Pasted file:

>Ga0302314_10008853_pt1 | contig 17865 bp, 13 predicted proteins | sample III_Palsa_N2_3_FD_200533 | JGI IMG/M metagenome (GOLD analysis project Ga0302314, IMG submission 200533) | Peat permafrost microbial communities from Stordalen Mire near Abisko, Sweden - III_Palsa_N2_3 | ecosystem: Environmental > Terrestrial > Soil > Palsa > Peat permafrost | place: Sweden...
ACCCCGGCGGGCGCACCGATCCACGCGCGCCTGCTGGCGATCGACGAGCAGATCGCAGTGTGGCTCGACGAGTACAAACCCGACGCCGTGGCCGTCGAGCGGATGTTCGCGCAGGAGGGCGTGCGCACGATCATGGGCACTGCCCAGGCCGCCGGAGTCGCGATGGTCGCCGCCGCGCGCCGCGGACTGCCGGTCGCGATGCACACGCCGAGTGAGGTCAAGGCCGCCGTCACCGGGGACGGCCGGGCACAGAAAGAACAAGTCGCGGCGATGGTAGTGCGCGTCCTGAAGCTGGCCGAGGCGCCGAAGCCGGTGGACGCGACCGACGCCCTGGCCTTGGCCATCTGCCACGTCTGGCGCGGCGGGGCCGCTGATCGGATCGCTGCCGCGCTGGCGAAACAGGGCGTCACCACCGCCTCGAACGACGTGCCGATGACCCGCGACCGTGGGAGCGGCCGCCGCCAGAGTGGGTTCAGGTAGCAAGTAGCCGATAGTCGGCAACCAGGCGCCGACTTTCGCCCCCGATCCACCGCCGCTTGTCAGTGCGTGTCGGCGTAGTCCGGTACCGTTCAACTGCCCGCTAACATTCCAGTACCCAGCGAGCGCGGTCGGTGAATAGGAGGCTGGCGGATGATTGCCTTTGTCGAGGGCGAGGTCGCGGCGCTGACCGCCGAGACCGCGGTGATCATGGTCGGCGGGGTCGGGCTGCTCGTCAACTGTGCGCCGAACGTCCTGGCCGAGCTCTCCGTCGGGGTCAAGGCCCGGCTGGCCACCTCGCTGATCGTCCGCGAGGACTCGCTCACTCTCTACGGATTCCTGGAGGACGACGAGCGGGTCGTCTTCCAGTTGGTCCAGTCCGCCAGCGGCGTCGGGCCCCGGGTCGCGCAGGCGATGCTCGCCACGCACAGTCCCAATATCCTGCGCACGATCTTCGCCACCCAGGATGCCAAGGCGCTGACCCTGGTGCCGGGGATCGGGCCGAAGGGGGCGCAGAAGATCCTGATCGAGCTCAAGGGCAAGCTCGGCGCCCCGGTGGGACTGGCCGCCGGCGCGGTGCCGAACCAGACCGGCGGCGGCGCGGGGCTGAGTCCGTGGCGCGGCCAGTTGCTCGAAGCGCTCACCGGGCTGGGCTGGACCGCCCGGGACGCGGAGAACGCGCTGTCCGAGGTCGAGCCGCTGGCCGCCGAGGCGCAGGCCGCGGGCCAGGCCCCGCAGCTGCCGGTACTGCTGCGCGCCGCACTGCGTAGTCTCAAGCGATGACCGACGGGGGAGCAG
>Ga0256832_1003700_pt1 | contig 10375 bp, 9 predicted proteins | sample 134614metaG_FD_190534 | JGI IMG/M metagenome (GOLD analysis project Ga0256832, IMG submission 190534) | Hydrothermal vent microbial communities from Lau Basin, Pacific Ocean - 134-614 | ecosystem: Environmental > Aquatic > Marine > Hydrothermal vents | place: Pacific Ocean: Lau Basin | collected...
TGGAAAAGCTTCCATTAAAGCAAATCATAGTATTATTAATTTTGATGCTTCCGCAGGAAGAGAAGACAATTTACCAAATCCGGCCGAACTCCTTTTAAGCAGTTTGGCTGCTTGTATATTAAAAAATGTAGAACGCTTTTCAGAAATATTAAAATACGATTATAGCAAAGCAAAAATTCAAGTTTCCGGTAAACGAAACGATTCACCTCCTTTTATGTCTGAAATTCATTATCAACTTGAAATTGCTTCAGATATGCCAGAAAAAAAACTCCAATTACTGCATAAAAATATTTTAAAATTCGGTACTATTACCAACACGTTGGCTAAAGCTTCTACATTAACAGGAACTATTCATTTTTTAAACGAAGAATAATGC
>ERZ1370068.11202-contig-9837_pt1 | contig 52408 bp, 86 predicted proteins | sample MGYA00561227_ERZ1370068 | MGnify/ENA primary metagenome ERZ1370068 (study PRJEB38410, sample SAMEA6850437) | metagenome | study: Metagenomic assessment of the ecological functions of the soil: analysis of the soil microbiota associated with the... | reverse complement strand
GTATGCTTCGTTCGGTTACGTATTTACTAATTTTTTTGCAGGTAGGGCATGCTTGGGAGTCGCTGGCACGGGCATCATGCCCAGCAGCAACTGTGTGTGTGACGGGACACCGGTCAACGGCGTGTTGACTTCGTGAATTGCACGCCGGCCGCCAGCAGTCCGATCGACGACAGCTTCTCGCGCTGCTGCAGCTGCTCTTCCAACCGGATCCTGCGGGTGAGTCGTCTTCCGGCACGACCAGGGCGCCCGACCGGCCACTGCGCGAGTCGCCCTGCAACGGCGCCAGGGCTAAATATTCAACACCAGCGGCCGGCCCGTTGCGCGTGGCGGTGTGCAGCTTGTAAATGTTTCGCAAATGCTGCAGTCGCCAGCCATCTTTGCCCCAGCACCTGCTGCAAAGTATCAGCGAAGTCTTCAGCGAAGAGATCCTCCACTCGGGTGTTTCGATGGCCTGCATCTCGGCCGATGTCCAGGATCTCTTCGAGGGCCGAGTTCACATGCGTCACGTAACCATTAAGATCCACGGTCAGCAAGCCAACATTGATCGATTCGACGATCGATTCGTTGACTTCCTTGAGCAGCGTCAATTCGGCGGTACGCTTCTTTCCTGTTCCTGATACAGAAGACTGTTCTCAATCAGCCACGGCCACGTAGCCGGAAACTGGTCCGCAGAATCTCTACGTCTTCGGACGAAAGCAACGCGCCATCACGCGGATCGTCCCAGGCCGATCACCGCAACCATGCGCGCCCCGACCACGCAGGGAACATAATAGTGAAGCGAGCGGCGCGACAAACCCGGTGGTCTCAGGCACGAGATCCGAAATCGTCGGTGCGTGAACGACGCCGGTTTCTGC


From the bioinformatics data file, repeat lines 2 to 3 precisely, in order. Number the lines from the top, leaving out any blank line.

ACCCCGGCGGGCGCACCGATCCACGCGCGCCTGCTGGCGATCGACGAGCAGATCGCAGTGTGGCTCGACGAGTACAAACCCGACGCCGTGGCCGTCGAGCGGATGTTCGCGCAGGAGGGCGTGCGCACGATCATGGGCACTGCCCAGGCCGCCGGAGTCGCGATGGTCGCCGCCGCGCGCCGCGGACTGCCGGTCGCGATGCACACGCCGAGTGAGGTCAAGGCCGCCGTCACCGGGGACGGCCGGGCACAGAAAGAACAAGTCGCGGCGATGGTAGTGCGCGTCCTGAAGCTGGCCGAGGCGCCGAAGCCGGTGGACGCGACCGACGCCCTGGCCTTGGCCATCTGCCACGTCTGGCGCGGCGGGGCCGCTGATCGGATCGCTGCCGCGCTGGCGAAACAGGGCGTCACCACCGCCTCGAACGACGTGCCGATGACCCGCGACCGTGGGAGCGGCCGCCGCCAGAGTGGGTTCAGGTAGCAAGTAGCCGATAGTCGGCAACCAGGCGCCGACTTTCGCCCCCGATCCACCGCCGCTTGTCAGTGCGTGTCGGCGTAGTCCGGTACCGTTCAACTGCCCGCTAACATTCCAGTACCCAGCGAGCGCGGTCGGTGAATAGGAGGCTGGCGGATGATTGCCTTTGTCGAGGGCGAGGTCGCGGCGCTGACCGCCGAGACCGCGGTGATCATGGTCGGCGGGGTCGGGCTGCTCGTCAACTGTGCGCCGAACGTCCTGGCCGAGCTCTCCGTCGGGGTCAAGGCCCGGCTGGCCACCTCGCTGATCGTCCGCGAGGACTCGCTCACTCTCTACGGATTCCTGGAGGACGACGAGCGGGTCGTCTTCCAGTTGGTCCAGTCCGCCAGCGGCGTCGGGCCCCGGGTCGCGCAGGCGATGCTCGCCACGCACAGTCCCAATATCCTGCGCACGATCTTCGCCACCCAGGATGCCAAGGCGCTGACCCTGGTGCCGGGGATCGGGCCGAAGGGGGCGCAGAAGATCCTGATCGAGCTCAAGGGCAAGCTCGGCGCCCCGGTGGGACTGGCCGCCGGCGCGGTGCCGAACCAGACCGGCGGCGGCGCGGGGCTGAGTCCGTGGCGCGGCCAGTTGCTCGAAGCGCTCACCGGGCTGGGCTGGACCGCCCGGGACGCGGAGAACGCGCTGTCCGAGGTCGAGCCGCTGGCCGCCGAGGCGCAGGCCGCGGGCCAGGCCCCGCAGCTGCCGGTACTGCTGCGCGCCGCACTGCGTAGTCTCAAGCGATGACCGACGGGGGAGCAG
>Ga0256832_1003700_pt1 | contig 10375 bp, 9 predicted proteins | sample 134614metaG_FD_190534 | JGI IMG/M metagenome (GOLD analysis project Ga0256832, IMG submission 190534) | Hydrothermal vent microbial communities from Lau Basin, Pacific Ocean - 134-614 | ecosystem: Environmental > Aquatic > Marine > Hydrothermal vents | place: Pacific Ocean: Lau Basin | collected...